Stuck in the middle…of the terrible twos

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Darling Rascals

“Now, Eddie, tonight I really want you to stay in your bed all night.”

“Eddie?”

My delightful 2.5 year old, stops and ponders before responding, “why what are you going to do? Put me in the porta-cot?”

“Well, um, actually, yes that’s not such a bad idea” (baffled that he has come up with what is actually a pretty clever idea)

“I don’t like you. I only like Dad, and Billy and sometimes Gus.”

This is how a typical conversation goes at the moment with my two year old, who is in the middle of the delightful terrible twos. Only it’s worse than normal, because he has a big brother who he was able to model his behaviour on. So it’s actually more like the terrible twos and the threenager have morphed into some devil child.

It’s a total barrel of laughs. Not.

“Eddie, can you pop your shoes on, we need to go in 5.”

Eddie “No. You put YOUR shoes on.”

This is another typical exchange, and this tends to happen, oh, around 500 times a day, about everything I ask of him. Every. Thing!

Natural Saffie

Eddie is defiant. He is ruthless. He is thigh high and completely terrifying.

His behaviour doesn’t go ignored, believe me.

I take stickers off his rewards chart, I put him into time outs, I try and reason with him as much as you can with a two year old. But deep down I know, this is something we all just have to ride out. I know this because Gus (my now 4.5 year old) has recently just been through it himself. And now we are through that huge, long tunnel, and the light is starting to shine (for the most part).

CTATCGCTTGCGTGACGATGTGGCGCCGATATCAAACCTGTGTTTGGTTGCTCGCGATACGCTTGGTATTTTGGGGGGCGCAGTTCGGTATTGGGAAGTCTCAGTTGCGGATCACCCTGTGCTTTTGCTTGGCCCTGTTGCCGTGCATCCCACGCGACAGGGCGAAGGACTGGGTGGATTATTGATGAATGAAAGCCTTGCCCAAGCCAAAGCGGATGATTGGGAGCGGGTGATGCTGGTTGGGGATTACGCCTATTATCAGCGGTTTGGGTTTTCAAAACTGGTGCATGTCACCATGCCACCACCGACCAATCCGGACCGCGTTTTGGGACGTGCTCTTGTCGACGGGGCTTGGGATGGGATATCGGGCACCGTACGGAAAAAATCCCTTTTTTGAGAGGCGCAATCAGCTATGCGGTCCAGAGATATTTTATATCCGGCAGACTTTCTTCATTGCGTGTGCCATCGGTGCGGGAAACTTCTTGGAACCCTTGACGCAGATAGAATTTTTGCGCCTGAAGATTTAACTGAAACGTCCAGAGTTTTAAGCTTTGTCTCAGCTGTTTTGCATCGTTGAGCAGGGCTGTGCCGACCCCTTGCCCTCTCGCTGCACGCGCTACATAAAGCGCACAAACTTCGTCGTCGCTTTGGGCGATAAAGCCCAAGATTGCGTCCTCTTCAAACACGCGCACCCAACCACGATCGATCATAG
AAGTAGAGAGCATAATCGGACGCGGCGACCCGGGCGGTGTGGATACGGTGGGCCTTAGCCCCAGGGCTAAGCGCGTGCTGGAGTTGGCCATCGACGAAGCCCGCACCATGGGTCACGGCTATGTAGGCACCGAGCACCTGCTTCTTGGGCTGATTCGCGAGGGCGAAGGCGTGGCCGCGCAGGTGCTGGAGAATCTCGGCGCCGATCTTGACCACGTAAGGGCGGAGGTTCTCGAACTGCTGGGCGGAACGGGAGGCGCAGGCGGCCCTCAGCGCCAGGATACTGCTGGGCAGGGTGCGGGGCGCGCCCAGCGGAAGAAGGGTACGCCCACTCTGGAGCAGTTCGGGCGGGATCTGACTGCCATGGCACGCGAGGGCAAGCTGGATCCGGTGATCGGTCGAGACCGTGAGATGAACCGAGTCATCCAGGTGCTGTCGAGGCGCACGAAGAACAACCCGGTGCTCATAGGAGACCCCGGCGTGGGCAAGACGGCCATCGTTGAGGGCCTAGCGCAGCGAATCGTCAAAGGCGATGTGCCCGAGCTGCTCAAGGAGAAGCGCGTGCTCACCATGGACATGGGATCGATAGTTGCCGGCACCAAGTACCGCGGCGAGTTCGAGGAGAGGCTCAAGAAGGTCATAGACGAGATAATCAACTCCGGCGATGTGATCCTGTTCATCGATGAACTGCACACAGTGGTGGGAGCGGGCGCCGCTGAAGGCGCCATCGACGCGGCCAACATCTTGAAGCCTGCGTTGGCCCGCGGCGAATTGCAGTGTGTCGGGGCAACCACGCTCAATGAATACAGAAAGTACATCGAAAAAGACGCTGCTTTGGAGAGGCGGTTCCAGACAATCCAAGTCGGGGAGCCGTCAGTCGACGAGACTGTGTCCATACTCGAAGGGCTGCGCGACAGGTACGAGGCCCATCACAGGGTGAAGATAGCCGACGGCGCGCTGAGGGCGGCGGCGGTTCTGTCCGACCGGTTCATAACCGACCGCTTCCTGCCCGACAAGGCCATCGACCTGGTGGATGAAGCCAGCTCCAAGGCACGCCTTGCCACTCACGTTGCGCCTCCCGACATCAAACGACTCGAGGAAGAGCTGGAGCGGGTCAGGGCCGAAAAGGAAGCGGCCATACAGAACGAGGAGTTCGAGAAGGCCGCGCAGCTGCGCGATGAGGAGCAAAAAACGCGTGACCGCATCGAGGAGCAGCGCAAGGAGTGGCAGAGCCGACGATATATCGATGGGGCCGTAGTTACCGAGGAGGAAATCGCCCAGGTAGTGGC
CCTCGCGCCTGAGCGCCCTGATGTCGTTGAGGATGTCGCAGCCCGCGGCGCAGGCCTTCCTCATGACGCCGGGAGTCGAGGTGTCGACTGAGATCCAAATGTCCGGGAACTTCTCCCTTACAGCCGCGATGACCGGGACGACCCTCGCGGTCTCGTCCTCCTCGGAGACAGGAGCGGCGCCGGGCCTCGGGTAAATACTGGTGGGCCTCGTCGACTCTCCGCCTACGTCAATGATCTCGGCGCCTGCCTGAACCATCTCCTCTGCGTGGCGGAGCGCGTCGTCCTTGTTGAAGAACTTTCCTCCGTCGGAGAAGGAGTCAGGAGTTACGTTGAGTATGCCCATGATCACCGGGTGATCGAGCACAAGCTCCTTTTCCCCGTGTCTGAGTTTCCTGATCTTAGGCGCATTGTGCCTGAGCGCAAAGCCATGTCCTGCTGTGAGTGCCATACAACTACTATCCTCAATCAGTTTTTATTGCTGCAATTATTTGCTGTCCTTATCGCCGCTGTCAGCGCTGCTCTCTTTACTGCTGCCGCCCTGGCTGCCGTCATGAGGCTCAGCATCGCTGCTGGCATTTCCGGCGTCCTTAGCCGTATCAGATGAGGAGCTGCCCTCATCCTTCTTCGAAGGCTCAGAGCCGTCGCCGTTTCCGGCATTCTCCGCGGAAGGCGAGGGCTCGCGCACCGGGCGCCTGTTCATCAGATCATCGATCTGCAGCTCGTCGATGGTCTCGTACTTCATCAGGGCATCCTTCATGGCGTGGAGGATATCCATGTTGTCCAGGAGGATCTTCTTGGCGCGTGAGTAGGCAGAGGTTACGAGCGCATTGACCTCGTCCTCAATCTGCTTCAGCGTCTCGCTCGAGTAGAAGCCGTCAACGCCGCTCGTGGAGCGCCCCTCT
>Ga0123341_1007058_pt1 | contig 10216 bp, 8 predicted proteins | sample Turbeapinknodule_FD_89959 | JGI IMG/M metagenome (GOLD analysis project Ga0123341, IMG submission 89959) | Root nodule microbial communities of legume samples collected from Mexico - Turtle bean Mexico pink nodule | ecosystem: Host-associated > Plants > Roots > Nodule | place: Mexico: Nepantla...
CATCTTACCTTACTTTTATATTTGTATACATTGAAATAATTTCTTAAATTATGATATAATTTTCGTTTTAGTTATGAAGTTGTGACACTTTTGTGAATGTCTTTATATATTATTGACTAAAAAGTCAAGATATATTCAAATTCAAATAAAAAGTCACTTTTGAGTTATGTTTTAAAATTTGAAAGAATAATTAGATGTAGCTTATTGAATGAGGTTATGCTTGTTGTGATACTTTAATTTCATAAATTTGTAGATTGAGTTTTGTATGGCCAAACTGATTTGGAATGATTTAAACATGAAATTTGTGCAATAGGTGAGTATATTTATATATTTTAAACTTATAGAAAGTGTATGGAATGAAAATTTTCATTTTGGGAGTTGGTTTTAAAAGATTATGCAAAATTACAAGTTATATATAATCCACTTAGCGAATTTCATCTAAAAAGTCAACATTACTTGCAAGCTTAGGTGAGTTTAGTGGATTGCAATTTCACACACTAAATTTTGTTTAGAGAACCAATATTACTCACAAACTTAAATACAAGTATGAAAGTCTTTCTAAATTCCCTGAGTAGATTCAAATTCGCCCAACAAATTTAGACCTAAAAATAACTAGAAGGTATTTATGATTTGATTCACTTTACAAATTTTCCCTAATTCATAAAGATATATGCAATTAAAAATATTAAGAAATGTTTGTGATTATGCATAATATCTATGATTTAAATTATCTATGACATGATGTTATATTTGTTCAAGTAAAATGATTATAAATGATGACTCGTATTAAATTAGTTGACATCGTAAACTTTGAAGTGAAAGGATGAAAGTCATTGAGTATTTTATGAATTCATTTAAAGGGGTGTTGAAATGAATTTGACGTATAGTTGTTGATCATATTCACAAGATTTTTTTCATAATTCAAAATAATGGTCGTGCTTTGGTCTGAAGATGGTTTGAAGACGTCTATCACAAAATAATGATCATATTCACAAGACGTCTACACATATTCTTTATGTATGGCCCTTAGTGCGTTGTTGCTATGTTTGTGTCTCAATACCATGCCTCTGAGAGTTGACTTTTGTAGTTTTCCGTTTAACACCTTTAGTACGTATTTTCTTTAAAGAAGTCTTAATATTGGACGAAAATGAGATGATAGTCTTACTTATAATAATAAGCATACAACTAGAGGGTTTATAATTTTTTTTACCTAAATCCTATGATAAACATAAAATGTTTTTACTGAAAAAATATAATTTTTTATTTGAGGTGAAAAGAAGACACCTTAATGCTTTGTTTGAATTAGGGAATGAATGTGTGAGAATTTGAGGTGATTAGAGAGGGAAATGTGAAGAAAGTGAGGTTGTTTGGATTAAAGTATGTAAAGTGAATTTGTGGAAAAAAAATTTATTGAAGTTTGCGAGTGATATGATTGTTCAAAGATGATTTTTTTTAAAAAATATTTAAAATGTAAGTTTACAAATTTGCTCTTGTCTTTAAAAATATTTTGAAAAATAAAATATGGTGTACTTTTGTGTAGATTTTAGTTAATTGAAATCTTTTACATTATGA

Eddie is hard work right now, but I see glimmers of the sweet little boy hiding under all of this angst.

After a rough day he’ll snuggle up to his dad for a cuddle, quietly rubbing his arm, like the carer he has become. I’ll catch him whispering “you’re my best friend” to Billy, in between the crash tackles. And i’ll spot him sharing his Lego with Gus and watching him in awe and wonder as he easily assembles a superhero cave.

And then there’s the way he is with me. After the talking back, and the pouting (my god can that kid pout) and the throw down tantrums in the middle of the supermarket, my darling second son will look up at me with those big eyes, and I see the struggle, and I offer him a hug, and feel his body relax.

“I love you mummy, rainbow, sunshine.”

And all is forgotten, because I have him back. For maybe a minute, or maybe the rest of the day. And it’s all I need to get me through.

Are you going through a difficult stage right now? How do you cope?

(image thanks to Creative Vue Imagery)

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